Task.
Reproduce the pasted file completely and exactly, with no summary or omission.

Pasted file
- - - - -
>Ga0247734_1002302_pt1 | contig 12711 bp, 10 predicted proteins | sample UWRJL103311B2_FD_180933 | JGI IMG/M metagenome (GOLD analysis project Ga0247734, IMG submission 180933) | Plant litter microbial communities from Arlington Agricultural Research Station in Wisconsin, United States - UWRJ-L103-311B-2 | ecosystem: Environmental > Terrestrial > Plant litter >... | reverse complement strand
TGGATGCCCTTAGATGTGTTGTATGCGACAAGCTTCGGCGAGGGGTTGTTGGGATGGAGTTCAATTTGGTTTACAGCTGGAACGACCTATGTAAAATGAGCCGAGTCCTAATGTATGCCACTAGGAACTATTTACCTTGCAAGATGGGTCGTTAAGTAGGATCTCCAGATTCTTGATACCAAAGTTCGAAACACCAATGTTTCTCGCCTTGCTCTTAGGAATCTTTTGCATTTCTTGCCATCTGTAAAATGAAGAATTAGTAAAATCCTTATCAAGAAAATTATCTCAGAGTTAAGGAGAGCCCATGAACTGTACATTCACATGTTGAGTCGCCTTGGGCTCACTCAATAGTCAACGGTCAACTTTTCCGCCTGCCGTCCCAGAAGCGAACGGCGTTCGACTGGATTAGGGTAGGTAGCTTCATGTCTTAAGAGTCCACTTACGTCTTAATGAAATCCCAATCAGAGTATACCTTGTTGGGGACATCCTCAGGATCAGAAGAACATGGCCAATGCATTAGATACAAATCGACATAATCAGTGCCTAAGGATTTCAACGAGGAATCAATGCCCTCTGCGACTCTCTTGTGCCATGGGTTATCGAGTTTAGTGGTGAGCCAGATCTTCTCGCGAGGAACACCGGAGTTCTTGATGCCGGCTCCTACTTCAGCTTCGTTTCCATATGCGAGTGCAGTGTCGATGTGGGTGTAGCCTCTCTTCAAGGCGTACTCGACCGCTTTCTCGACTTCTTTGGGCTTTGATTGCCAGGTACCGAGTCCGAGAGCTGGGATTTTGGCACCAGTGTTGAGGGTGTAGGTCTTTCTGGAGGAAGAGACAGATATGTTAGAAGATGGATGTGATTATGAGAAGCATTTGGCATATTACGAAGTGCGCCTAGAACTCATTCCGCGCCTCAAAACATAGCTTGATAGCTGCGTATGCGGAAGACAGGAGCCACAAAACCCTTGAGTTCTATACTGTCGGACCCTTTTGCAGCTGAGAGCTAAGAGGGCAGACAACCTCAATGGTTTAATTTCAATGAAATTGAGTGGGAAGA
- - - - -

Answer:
>Ga0247734_1002302_pt1 | contig 12711 bp, 10 predicted proteins | sample UWRJL103311B2_FD_180933 | JGI IMG/M metagenome (GOLD analysis project Ga0247734, IMG submission 180933) | Plant litter microbial communities from Arlington Agricultural Research Station in Wisconsin, United States - UWRJ-L103-311B-2 | ecosystem: Environmental > Terrestrial > Plant litter >... | reverse complement strand
TGGATGCCCTTAGATGTGTTGTATGCGACAAGCTTCGGCGAGGGGTTGTTGGGATGGAGTTCAATTTGGTTTACAGCTGGAACGACCTATGTAAAATGAGCCGAGTCCTAATGTATGCCACTAGGAACTATTTACCTTGCAAGATGGGTCGTTAAGTAGGATCTCCAGATTCTTGATACCAAAGTTCGAAACACCAATGTTTCTCGCCTTGCTCTTAGGAATCTTTTGCATTTCTTGCCATCTGTAAAATGAAGAATTAGTAAAATCCTTATCAAGAAAATTATCTCAGAGTTAAGGAGAGCCCATGAACTGTACATTCACATGTTGAGTCGCCTTGGGCTCACTCAATAGTCAACGGTCAACTTTTCCGCCTGCCGTCCCAGAAGCGAACGGCGTTCGACTGGATTAGGGTAGGTAGCTTCATGTCTTAAGAGTCCACTTACGTCTTAATGAAATCCCAATCAGAGTATACCTTGTTGGGGACATCCTCAGGATCAGAAGAACATGGCCAATGCATTAGATACAAATCGACATAATCAGTGCCTAAGGATTTCAACGAGGAATCAATGCCCTCTGCGACTCTCTTGTGCCATGGGTTATCGAGTTTAGTGGTGAGCCAGATCTTCTCGCGAGGAACACCGGAGTTCTTGATGCCGGCTCCTACTTCAGCTTCGTTTCCATATGCGAGTGCAGTGTCGATGTGGGTGTAGCCTCTCTTCAAGGCGTACTCGACCGCTTTCTCGACTTCTTTGGGCTTTGATTGCCAGGTACCGAGTCCGAGAGCTGGGATTTTGGCACCAGTGTTGAGGGTGTAGGTCTTTCTGGAGGAAGAGACAGATATGTTAGAAGATGGATGTGATTATGAGAAGCATTTGGCATATTACGAAGTGCGCCTAGAACTCATTCCGCGCCTCAAAACATAGCTTGATAGCTGCGTATGCGGAAGACAGGAGCCACAAAACCCTTGAGTTCTATACTGTCGGACCCTTTTGCAGCTGAGAGCTAAGAGGGCAGACAACCTCAATGGTTTAATTTCAATGAAATTGAGTGGGAAGA